The capabilities of live streaming video can be taken one step further with the deployment of live facial recognition technology. Facial recognition can be added on to any video surveillance camera that is recording at a high enough quality to identify faces. The technology works by capturing video, streaming the live feed back to a control centre and matching faces against any watch lists that the control centre owns. Importantly, the data of people who aren’t on watch lists is not stored by the technology.
This technology can work to make the city safer in a number of ways. For example, facial recognition could spot a known drug dealer in a city centre where they aren’t supposed to be or it can identify if a group of known terror suspects are visiting the same location at the same time, and this will send an alert to the police. In an ideal world where the police have an automated, electronic workflow, the officer nearest to the location of the incident will be identified by GPS and told by the control room where to go and what to do. Most police forces aren’t quite at this technological level yet, and will probably rely on communicating via radio in order to send the nearest response team to the scene.
As well as this, shopping centres will be able to create a database from analogue records of known shoplifters to identify criminals as soon as they enter the building. This will be even more effective if run cooperatively between all shopping centres and local businesses in an area, and will not only catch those acting suspiciously, but will act as a deterrent from shoplifting in the first place. Much of what has been discussed in this article may appear futuristic, but it isn’t far from becoming reality. Live streaming video and facial recognition are very much the art of the possible, with technology no longer being the inhibitor to progress in the form of smarter and safer cities. At this stage – which could be considered a transition period from a time of part-connectivity to full-connectivity – the main barrier to progress is public acceptance. Things are moving very fast, many of which require a different mindset to what exists today – starting with an acceptance of the numerous benefits of facial recognition.
The really futuristic smart city will see facial recognition and other biometrics utilised on a large scale; it will be hard to enjoy the enhanced speed and simplicity of travel and financial transactions of the future without relying on biometrics.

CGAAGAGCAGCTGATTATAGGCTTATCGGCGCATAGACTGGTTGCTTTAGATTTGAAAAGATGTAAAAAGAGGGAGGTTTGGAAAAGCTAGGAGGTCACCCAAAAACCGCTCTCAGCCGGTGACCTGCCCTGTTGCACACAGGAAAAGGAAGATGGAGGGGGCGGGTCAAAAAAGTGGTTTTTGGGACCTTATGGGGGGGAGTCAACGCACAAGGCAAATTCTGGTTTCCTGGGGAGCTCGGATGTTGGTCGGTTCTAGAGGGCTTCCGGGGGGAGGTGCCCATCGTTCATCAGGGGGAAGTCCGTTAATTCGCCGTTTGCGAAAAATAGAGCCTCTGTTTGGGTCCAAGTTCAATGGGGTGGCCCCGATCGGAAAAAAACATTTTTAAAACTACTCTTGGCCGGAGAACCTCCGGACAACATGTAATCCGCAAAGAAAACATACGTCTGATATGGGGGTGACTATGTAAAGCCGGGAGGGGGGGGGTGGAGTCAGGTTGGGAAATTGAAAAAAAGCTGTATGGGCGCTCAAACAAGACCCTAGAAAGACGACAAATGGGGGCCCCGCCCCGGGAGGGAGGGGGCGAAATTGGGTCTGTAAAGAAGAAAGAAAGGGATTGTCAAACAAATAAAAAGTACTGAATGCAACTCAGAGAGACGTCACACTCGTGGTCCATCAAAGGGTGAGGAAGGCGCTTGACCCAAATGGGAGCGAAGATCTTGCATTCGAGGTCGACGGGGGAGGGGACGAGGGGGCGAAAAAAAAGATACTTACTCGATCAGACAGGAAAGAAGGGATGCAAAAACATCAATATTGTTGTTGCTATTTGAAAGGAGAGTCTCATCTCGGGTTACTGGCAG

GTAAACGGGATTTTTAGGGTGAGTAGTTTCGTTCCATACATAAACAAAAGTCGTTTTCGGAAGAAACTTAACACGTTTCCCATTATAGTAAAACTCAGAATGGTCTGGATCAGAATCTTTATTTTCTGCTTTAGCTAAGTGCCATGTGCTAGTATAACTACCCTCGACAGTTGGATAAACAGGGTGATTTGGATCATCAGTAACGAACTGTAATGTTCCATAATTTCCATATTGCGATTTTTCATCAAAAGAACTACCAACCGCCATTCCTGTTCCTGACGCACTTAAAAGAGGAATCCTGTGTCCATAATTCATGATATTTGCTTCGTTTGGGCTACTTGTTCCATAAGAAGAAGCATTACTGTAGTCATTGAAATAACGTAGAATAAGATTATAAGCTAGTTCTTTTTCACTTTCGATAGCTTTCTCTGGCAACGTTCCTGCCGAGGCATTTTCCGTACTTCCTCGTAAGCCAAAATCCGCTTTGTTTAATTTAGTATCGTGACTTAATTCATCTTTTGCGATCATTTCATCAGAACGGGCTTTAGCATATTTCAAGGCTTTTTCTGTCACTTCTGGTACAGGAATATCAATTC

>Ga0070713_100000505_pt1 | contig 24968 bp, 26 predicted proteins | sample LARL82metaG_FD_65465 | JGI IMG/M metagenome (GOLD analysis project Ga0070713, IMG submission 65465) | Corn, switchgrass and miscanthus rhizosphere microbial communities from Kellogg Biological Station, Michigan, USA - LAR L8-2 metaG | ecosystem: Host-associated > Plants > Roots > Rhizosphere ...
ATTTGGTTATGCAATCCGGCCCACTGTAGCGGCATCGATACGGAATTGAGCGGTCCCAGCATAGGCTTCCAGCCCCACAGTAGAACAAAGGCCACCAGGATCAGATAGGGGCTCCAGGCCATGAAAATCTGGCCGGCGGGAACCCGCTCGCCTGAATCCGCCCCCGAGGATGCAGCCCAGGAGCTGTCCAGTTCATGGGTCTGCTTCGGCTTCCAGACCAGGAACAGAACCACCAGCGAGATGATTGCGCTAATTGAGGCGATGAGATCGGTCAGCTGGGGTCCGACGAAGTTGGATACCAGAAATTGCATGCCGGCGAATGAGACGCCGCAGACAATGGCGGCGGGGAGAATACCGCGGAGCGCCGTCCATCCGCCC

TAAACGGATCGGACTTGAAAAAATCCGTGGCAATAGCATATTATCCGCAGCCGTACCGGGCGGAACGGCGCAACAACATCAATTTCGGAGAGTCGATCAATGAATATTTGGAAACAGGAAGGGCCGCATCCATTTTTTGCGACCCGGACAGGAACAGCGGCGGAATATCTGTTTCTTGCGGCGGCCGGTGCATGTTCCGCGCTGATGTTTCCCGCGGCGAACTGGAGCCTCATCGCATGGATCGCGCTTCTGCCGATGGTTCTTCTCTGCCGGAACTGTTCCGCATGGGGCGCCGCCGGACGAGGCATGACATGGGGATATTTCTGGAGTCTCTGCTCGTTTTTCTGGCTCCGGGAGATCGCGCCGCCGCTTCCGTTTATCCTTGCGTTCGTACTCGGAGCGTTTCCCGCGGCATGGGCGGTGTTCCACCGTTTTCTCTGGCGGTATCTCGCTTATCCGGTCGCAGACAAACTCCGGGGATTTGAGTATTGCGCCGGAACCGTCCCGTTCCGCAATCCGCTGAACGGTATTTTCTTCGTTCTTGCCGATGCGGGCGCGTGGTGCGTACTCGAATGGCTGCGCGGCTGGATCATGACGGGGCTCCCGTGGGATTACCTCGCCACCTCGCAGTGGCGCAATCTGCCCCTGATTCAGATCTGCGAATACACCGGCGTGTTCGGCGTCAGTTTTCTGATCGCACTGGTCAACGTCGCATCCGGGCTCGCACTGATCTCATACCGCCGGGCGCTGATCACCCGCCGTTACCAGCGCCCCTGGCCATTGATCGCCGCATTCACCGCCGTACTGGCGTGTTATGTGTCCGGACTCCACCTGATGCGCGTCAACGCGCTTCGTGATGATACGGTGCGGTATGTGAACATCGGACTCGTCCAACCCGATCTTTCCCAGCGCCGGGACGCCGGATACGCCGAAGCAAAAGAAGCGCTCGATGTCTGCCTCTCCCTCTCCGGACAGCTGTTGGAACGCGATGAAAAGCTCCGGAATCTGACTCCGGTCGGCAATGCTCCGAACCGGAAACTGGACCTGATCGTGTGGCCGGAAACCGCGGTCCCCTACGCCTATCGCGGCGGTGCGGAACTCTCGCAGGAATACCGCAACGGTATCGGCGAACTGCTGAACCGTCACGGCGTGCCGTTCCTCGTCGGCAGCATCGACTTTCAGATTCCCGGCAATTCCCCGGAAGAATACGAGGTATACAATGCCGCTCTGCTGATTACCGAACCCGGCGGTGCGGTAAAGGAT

For example, when you travel to another country your face will become your ticket and passport. The ability to link ticketing systems with your facial identity might mean that the airport can identify you seamlessly. As well as this, when you want to complete a financial transaction a connected till might read that your mobile phone is in range and you will then be prompted to look at the terminal and smile to confirm the transaction. This two-part authentication process could significantly reduce the likelihood of fraud.
It is going to be very hard to use services like public transport or banks if you are a wanted criminal. Getting into a country on a false passport will be nearly impossible. Security services will be able to watch for persons of interest on the streets, which will enable proactive policing. For example, if a group of known terror suspects visit a crowded place several times in one week, this will set off an alert to investigate.
On a consumer level, the technology will also enhance the personal driving experience alongside the development of autonomous cars. The modern connected car is already fitted with cameras to help with parking and to use for evidence in the event of an accident, but with the application of facial recognition they could be used for so much more. Imagine being able to unlock your car with a glance – keyless entry enabled by facial recognition is a more convenient option (you’ll never have to worry about losing your keys) and a safer one, as it prevents car theft on a new level. Using facial recognition, cars will also be configured to turn on only if an authorised person is in the driving seat. As well as this, if several people are authorised to drive one car, it can adjust the seat, wing mirrors and radio station depending on the preference of the person whose face it captures in the driving seat.
The smart city of tomorrow is already technologically possible, and it’s highly likely that our lives will become more connected and much safer as the years go by and these technologies are implemented throughout our smart and safe cities.

Marie Clutterbuck is the Solutions and Marketing Director at Digital Barriers and has been with the company for two and a half years. Prior to working at Digital Barriers she worked at BAE Systems for five years and overall has nearly 20 years of experience in the physical and cyber security industries.